Remember back before the pandemic when it was rare to walk into a grocery store and see empty shelves? Then in March of 2020, social media was flooded with photos of empty racks where toilet paper and wipes used to live. Since then, we have almost come to expect a shortage of supply of household goods. The global supply chain has run amuck due to lockdowns, strikes and geopolitical stress, particularly between the US and China.
Historically, it was the Japanese car manufacturers who pioneered “just in time” delivery in the 70’s in order to cut waste by supplying parts only as and when the process required them. The strategy quickly caught on across the globe and as such, corporations looked far and wide across the globe for the best (cheapest) sourcing partners.
Just how messy is the supply chain breakdown? According to The Economist, a global supply-chain pressures index shows that the highest ever reading of the index was back in April of 2011 when the earthquake and ensuing tsunami in Japan pushed the index up 1.7 standard deviations above the average. In 2020, it jumped to 3.9 standard deviations and, fast forward to today, it is pushing even higher, at 4.4 just in October 2021, showcasing an increased level of stress on supply chains globally. Experts are saying that they see no end in the short to medium term- at least until our country onshores more materials that the country needs. And, add on further complexities: one alarming fact is just considering the dilatipated nature of our countries’ infrastructure. Our ports, for example, operate at the same throughput as ports in Kenya while other European ports, such as the Netherlands, have been fully modernized for years. Container ships essentially are being delayed to offload their goods due to infrastructure failures.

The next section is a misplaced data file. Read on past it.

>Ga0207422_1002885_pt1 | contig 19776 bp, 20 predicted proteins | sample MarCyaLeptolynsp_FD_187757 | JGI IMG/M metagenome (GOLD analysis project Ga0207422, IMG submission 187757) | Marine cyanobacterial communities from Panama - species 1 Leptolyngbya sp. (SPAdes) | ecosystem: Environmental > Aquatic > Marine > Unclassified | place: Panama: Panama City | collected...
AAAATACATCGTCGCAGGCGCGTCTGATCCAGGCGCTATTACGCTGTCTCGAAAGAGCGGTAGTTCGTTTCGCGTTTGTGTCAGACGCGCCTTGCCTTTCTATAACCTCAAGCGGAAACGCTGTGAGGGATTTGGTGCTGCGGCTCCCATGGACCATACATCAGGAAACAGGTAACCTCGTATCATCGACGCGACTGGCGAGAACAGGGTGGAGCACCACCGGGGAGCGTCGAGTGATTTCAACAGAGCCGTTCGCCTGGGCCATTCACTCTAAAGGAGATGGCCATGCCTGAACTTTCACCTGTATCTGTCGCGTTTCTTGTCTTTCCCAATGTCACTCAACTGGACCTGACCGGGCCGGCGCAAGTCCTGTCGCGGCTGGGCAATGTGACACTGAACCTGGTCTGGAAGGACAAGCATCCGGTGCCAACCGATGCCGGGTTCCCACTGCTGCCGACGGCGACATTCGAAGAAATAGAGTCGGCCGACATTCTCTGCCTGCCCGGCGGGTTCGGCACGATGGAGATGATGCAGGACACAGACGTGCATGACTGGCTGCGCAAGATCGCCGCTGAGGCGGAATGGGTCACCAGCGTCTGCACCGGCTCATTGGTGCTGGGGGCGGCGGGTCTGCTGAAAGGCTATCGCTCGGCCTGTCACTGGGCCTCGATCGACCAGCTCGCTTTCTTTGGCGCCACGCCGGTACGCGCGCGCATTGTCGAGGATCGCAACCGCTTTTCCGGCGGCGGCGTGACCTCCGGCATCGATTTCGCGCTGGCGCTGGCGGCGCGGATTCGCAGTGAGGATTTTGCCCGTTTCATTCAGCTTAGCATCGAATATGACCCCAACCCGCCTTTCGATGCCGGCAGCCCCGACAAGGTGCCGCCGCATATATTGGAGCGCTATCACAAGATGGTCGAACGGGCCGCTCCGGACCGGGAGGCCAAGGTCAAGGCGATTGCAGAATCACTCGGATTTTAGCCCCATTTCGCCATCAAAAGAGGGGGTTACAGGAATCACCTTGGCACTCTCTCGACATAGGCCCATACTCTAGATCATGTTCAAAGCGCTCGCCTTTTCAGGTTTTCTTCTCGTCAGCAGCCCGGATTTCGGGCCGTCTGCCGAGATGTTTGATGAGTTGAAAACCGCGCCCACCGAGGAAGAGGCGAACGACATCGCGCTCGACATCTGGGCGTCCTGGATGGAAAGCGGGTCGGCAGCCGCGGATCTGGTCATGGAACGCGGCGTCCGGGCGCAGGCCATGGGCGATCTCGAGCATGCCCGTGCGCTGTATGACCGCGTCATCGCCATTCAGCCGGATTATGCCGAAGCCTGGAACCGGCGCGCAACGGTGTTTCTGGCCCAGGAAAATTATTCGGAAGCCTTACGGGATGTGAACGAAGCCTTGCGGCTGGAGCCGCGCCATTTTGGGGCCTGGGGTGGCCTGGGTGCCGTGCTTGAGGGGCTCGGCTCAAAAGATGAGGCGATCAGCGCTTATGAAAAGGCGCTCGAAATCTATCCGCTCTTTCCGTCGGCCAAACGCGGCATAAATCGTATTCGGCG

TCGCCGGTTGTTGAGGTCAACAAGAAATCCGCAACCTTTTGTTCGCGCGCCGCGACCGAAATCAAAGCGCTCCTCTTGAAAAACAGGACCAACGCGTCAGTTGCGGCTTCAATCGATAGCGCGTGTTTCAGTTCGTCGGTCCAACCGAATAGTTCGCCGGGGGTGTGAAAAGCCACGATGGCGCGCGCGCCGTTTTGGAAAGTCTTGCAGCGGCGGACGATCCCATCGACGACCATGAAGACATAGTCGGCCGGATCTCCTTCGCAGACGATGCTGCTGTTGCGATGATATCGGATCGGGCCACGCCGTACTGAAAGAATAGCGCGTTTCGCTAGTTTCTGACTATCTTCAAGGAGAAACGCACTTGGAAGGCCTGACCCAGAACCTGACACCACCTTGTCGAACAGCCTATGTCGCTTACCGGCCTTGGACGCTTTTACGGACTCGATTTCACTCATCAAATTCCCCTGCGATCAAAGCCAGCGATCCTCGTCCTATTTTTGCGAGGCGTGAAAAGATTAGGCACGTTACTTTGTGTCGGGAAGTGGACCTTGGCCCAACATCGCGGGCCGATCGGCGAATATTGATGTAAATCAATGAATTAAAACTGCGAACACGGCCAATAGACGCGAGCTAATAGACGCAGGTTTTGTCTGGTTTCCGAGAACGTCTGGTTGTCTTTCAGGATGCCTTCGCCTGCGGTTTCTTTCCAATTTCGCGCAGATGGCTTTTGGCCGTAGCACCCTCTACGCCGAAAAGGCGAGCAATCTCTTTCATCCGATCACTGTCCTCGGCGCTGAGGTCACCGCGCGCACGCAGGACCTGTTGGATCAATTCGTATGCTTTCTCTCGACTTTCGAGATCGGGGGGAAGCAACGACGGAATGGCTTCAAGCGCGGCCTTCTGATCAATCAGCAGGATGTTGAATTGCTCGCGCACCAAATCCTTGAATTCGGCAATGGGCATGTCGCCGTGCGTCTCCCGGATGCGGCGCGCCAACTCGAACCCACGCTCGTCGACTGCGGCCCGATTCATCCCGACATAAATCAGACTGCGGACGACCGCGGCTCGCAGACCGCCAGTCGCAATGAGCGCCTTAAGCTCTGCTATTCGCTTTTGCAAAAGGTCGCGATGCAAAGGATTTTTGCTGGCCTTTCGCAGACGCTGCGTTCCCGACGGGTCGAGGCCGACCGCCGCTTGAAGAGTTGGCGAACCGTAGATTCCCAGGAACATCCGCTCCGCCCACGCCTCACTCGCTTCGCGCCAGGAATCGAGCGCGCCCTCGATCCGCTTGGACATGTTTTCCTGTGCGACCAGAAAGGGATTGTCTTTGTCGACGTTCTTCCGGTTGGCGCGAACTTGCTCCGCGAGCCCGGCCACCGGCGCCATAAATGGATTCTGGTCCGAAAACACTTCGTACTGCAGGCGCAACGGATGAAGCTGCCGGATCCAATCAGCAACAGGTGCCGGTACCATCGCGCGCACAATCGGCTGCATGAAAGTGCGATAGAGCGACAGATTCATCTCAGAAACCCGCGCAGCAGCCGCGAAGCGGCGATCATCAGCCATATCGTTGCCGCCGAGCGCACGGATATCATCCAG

How does this affect real estate investors? First it means that we will have difficulty getting the important parts to maintain and upgrade our properties. Refrigerators or stoves may not be delivered in time. Little things like door hinges or electrical wiring may not be immediately available when we need to turnover a unit for a new tenant. We want to be ready to make upgrades in a timely manner.
At Westland, we are always troubleshooting; it’s part of our DNA. In fact, the driving force behind launching our in-house property management arm, Centro, was because we felt like we could solve maintenance and occupancy rates better ourselves than an outsourced firm. So what exactly can a real estate investment firm do about supply chain challenges? In short, we can plan for it. We know that we will have apartments turn over that require upgrading in the coming year – along with newly acquired buildings that we will want to upgrade – which means we know we will need new appliances, tile, carpet, paint and more. So rather than waiting for that moment when we need materials and trying to source “just in time,” we are building inventory to plan for it. When we saw the beginning of the supply chain breakdown, we began acquiring inventory that we know we will need and use when we begin upgrades. This upfront investment saves us time, money (and anxiety!) down the road, so that we are ready to complete upgrades and get our housing inventory back on the market for residents as efficiently as possible.
In addition, the supply chain crisis means that new construction has been drastically curbed, as materials such as wood, metal and cement are in high demand. Our strategy of investing in underperforming buildings and upgrading them so that residents feel proud of their homes is a perfect match for what is happening with global supply chains. Upgrades require far less materials (or labor) than new construction, which makes for superior investing.
Once again, our years of experience come to the rescue. We know that we can troubleshoot most any problem that comes with constantly changing markets and conditions. In fact, we have learned to pivot and thrive when the tides change. To learn more about our smart real estate investment strategies, contact me at email@example.com.
Photo credit: NPR